An exhibition of 41 prints and drawings by Gerald Leslie Brockhurst are on view at the Georgia Museum of Art until Sept. 16.
This special exhibition focuses primarily on prints and drawings from the Jacobs Collection that are not part of the holdings of the Jacob Burns Foundation Center, giving visitors the opportunity to experience works by Brockhurst not yet seen at the Georgia Museum of Art.
Brockhurst was born in Birmingham, England, in 1890, and attended the Birmingham Municipal School of Art from a young age. In 1907, he entered the Schools of the Royal Academy in London, where he won numerous awards and continued his education on a travel scholarship that allowed him to visit Paris and Italy. He was inspired by works of the Italian Renaissance, especially those by Piero della Francesca, Leonardo da Vinci and Sandro Botticelli.
During the 1920s, Brockhurst emerged in Britain as an important and masterful etcher, focusing on female portraits and using his wife, Anaïs Folin, as his model. By 1930, Brockhurst had returned to painting with a new teenage model, Dorette Woodard, whom he later married. His beautiful and mysterious images of Woodard, in both paintings and etchings, created demand for his work as a portrait artist. Brockhurst moved to the U.S. in 1939 and continued to receive important commissions for portraits. He died in 1978 at his home in Franklin Lakes, N.J.
In 1993, the museum organized The Art of Gerald Brockhurst, which featured 76 prints, drawings and paintings borrowed from private and public collections, including the Boston Public Library, the Carnegie Museum of Art and the National Gallery of Art. Since late 2001, GMOA has been the home for the Jacob Burns Foundation Center, which houses works of art by Brockhurst as well as the archive of his correspondence and other written records accumulated by Jacob Burns, the artist’s lawyer in New York.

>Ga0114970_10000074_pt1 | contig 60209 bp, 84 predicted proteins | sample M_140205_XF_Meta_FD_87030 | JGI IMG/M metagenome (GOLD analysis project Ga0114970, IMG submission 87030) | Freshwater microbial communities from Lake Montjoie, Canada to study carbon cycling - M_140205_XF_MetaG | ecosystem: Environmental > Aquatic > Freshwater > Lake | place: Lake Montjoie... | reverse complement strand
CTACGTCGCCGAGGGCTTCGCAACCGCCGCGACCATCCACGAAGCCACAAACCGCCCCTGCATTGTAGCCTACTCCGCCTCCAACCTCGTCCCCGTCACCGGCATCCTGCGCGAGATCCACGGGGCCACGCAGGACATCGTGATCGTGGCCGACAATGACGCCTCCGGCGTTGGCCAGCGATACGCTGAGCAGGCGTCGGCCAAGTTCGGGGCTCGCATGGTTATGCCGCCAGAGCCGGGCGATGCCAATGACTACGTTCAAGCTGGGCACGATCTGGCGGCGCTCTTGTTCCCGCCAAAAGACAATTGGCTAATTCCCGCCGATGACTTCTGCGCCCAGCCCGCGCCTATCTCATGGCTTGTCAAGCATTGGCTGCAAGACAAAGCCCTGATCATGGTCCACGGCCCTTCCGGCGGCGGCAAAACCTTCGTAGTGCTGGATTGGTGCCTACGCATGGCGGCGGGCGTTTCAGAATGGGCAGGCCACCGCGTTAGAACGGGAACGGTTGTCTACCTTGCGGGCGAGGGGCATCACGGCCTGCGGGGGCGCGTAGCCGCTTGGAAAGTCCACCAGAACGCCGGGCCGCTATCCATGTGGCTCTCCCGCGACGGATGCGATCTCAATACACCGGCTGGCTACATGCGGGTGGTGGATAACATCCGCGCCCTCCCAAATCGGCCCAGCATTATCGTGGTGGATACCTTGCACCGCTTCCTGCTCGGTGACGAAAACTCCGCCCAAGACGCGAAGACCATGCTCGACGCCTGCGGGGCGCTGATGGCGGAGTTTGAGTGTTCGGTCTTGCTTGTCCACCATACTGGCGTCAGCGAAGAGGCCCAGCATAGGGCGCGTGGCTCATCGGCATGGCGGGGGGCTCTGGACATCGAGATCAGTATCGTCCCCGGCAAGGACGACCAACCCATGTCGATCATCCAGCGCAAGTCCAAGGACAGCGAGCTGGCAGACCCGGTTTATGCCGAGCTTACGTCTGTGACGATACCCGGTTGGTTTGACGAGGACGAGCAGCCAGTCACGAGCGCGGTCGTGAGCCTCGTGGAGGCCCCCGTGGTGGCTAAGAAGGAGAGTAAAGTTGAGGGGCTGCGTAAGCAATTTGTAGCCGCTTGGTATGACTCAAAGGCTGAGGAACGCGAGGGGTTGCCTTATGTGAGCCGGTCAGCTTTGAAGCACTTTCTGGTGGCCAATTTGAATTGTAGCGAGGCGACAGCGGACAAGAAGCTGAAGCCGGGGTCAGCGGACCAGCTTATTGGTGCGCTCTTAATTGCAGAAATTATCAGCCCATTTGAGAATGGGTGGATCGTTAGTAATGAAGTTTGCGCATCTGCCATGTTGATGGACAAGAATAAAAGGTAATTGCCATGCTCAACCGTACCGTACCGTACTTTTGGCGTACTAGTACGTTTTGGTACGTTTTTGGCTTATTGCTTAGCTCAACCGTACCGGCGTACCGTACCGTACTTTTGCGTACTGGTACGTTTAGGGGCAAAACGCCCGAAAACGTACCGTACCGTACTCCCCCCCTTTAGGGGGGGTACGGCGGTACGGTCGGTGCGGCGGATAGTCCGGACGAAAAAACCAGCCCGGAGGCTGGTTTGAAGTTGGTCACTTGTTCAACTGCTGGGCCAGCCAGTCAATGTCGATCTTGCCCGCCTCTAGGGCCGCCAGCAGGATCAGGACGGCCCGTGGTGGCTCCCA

In 2006, the museum organized The Eternal Masquerade: Prints and Paintings by Gerald Leslie Brockhurst from the Jacob Burns Foundation, which included many of the paintings and prints on loan to GMOA from the foundation supplemented with major loans from the National Portrait Gallery in London, and the J. Paul Getty Museum in Los Angeles.
The Jacobs Collection presently includes some 240 works along with original correspondence and is the only truly comprehensive collection of Brockhurst’s prints.
“The Georgia Museum of Art is very grateful to the Jacob family,” said Paul Manoguerra, chief curator and curator of American art at GMOA. “This display of work by Brockhurst celebrates the artist’s skill, techniques and influences.”